Nawaz Sharif sentencing: More to the judgment than meets the eye
The sentencing of Pakistan’s former prime minister Nawaz Sharif for corrupt practices linked to his family’s purchase of upscale London flats is ostensibly an attempt by a section of the judiciary and some army generals to scuttle his return to active politics.
Pakistan is slated to go to polls on July 25 and while he was earlier disqualified from contesting, this will hit his party hard in terms of morale and tempo of electioneering. If despite this the people back him to the hilt, speculation is rife that the elections could well be rigged. Nawaz’s party, the Pakistan Muslim League-Nawaz (PML-N), has been a frontrunner in the upcoming elections.
While Nawaz has been handed out 10 years imprisonment, his daughter and political heir Maryam has been ordered to be jailed for seven years for abetting crime and submitting forged documents in court. Her husband, Muhammad Safdar will have to spend one year in jail for not cooperating in the probe.
Nawaz Shari's return to Pakistan dicey
Nawaz and Maryam are both in London where Nawaz’s wife, Kulsoom, is afflicted by last stage cancer. While Nawaz has gone on record that he is returning to the country to face jail and handcuffs as a price “for loving the country” it is unlikely that they would return anytime soon, before the elections. As a result of the verdict, the National Accountability Bureau has disqualified Maryam and Safdar too from contesting the polls.
Waiting in the wings to grab power is former cricketer Imran Khan who is close to the military establishment. Another sworn enemy of Nawaz is General Pervez Musharraf who had in 1999 overthrown him and jailed him before Nawaz was given refuge by Saudi Arabia where he lived for eight years in exile.
It is not that Nawaz is actually innocent on the corruption charges. Revelations of his ill-gotten property deals had been made first by the much-touted Panama papers. But the haste with which the accountability court acted and the absence of a fair trial showed that there was more to the judgment than meets the eye.
Nawaz’s fighting spirit is beyond doubt and this is the third time that he will be fighting for resurrection. But this time around, his return seems dicey. That among the forces that he is fighting this time is the army gives cause for the people to be disillusioned with the armed forces. The huge crowds that he attracted in election rallies when he was briefly in Pakistan before the verdict showed that his popularity is running high.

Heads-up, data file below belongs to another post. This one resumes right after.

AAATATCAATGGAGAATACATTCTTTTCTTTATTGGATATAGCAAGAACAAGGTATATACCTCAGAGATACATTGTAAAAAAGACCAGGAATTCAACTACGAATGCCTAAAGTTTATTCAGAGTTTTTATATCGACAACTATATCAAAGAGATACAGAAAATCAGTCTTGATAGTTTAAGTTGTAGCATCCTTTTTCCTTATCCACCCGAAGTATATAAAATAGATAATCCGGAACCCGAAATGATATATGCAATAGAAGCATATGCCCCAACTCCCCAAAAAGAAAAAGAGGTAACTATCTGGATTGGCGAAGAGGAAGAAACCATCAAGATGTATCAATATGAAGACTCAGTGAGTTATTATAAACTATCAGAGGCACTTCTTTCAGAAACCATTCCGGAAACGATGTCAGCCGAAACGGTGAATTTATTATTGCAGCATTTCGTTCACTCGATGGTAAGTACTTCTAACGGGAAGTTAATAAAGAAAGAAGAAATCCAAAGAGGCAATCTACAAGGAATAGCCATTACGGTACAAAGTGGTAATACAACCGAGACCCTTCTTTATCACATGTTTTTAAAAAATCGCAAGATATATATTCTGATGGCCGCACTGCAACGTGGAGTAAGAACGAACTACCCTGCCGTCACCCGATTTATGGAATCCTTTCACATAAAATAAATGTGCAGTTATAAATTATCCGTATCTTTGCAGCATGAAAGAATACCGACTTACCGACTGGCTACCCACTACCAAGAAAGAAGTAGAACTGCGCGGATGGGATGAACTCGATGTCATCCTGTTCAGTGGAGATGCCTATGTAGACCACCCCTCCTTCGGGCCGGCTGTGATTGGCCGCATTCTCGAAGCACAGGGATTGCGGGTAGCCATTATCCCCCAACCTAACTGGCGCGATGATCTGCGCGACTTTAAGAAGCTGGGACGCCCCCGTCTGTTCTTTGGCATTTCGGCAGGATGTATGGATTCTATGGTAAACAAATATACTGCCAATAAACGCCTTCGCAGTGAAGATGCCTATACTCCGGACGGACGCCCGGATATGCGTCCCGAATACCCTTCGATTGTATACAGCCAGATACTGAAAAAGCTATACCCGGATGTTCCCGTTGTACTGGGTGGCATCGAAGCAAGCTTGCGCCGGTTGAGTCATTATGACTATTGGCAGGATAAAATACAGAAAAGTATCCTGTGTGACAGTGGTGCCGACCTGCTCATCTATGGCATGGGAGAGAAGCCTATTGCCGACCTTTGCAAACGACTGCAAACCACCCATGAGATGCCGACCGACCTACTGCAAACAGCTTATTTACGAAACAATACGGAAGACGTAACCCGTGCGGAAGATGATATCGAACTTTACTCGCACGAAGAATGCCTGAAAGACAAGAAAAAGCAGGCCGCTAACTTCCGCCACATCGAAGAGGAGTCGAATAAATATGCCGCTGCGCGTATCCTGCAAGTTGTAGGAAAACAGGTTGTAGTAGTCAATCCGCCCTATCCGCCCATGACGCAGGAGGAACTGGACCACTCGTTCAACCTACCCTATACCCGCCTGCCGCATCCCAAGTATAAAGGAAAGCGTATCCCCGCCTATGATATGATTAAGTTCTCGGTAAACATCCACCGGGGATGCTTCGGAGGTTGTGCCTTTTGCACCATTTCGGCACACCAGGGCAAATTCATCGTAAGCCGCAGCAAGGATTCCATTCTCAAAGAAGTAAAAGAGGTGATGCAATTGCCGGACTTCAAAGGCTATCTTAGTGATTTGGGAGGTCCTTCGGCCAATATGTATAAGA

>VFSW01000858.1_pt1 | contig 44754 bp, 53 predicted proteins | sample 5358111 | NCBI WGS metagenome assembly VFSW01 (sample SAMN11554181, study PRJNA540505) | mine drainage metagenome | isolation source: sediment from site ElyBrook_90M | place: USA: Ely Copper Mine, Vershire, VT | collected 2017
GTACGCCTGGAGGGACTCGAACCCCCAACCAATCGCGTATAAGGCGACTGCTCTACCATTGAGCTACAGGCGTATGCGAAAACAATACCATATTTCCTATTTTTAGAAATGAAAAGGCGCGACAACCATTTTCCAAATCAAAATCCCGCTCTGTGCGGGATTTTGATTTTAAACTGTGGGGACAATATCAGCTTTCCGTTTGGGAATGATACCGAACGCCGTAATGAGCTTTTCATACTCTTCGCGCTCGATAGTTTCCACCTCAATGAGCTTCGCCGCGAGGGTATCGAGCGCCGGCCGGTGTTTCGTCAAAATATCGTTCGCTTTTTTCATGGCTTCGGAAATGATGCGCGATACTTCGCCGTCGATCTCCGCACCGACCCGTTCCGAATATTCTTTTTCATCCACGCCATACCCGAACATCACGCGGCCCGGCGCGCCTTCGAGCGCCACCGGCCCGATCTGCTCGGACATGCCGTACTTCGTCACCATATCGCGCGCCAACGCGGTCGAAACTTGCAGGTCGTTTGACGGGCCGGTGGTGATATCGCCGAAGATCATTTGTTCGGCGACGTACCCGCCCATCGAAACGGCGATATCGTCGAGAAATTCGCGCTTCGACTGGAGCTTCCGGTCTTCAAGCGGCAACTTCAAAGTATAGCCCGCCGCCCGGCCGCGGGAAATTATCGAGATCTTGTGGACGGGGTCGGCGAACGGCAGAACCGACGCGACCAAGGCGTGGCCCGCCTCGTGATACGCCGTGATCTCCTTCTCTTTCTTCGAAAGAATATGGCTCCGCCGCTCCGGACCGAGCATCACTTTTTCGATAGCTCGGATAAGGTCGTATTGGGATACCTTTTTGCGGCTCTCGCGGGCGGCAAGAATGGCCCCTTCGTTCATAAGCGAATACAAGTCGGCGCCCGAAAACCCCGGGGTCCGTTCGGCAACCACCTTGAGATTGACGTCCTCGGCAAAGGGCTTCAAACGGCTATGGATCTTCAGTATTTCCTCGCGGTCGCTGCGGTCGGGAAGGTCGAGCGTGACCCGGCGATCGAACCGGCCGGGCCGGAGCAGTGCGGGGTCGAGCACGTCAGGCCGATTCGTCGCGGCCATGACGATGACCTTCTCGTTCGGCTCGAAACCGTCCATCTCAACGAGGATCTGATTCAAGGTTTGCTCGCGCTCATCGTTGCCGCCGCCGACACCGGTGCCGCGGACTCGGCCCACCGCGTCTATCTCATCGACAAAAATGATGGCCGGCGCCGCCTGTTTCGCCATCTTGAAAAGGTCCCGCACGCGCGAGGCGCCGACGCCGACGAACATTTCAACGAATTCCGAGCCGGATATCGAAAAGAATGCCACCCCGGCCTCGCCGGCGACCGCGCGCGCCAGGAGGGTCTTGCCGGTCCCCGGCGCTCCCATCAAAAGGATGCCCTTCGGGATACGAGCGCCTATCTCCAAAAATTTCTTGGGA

Nawaz Sharif on the horns of a dilemma
This is not the last of the cases slapped on Nawaz. His legal woes would be chasing him for months.
For his main political opponent, Imran Khan, it is virtually a fixed match. The deep state has indeed pulled out all stops to ease the path for him in the polls. To add to the conviction of Nawaz, there have been the defections that were forced through intimidation, the imprisonment and disqualification of top PML-N leaders, the dubious role of the military and the judiciary. On top of it, the media has been browbeaten nice and proper to oppose Nawaz. It is clearly a battle loaded against the former prime minister.
Clearly, Nawaz is on the horns of a dilemma. If he continues to stay out, his countrymen will say that he lacks the will to fight. But if he returns to Pakistan, he would be put behind bars and lose the connect with the masses. His return could, however, lead to a sympathy vote which could make up for the lack of campaigning. But there is a question mark over the fairness of the poll.
All in all, Nawaz Sharif indeed faces an ordeal of fire exacerbated by the fact that he did amass ill-gotten wealth. But there is little doubt that while other corrupt elements pass muster, he has been hounded and harassed primarily because of his outspokenness and failure to kowtow to powerful forces.
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